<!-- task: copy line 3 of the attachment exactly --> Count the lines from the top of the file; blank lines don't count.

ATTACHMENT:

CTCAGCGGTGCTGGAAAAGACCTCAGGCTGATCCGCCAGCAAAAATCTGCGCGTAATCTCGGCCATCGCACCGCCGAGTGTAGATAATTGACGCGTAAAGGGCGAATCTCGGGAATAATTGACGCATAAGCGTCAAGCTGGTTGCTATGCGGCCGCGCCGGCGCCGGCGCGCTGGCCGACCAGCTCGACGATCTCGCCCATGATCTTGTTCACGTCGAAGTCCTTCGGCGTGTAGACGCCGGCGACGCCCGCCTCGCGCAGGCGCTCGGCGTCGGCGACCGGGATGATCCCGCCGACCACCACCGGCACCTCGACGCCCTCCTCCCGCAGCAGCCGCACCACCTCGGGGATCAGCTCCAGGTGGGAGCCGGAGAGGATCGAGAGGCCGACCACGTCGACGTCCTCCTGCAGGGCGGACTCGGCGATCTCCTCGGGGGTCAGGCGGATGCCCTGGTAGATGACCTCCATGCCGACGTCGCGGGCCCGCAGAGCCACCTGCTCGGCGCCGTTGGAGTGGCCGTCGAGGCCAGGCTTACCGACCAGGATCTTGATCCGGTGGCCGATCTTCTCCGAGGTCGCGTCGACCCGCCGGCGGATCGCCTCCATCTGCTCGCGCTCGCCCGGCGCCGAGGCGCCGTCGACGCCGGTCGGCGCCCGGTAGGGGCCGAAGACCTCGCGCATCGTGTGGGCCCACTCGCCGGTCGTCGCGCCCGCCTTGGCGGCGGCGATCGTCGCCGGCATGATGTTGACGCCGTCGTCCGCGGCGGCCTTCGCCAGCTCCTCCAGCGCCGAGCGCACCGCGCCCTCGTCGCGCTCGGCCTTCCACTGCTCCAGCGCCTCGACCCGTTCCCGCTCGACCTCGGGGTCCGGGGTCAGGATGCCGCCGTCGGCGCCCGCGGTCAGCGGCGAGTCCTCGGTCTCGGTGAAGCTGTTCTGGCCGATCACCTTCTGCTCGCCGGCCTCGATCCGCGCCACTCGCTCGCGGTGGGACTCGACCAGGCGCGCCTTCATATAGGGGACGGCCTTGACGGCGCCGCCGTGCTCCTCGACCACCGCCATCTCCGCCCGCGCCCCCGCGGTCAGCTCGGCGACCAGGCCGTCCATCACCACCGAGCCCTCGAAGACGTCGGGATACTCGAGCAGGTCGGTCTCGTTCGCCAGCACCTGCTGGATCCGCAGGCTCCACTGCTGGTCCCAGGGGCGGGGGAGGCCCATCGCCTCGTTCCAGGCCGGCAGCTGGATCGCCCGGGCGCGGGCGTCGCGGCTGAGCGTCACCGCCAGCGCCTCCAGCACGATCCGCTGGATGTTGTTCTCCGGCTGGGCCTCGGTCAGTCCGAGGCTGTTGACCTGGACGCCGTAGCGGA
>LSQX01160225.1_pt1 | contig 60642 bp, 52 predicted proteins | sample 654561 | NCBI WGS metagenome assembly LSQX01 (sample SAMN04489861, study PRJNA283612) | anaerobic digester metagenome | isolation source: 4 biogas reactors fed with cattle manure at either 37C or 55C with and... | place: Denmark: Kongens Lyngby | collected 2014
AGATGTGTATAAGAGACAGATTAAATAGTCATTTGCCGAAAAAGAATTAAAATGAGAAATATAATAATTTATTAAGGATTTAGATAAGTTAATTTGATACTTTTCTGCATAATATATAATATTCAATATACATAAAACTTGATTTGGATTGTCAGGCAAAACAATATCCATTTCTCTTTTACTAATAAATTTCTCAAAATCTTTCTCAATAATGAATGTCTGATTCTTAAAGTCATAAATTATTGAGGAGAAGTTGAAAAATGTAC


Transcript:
AGATGTGTATAAGAGACAGATTAAATAGTCATTTGCCGAAAAAGAATTAAAATGAGAAATATAATAATTTATTAAGGATTTAGATAAGTTAATTTGATACTTTTCTGCATAATATATAATATTCAATATACATAAAACTTGATTTGGATTGTCAGGCAAAACAATATCCATTTCTCTTTTACTAATAAATTTCTCAAAATCTTTCTCAATAATGAATGTCTGATTCTTAAAGTCATAAATTATTGAGGAGAAGTTGAAAAATGTAC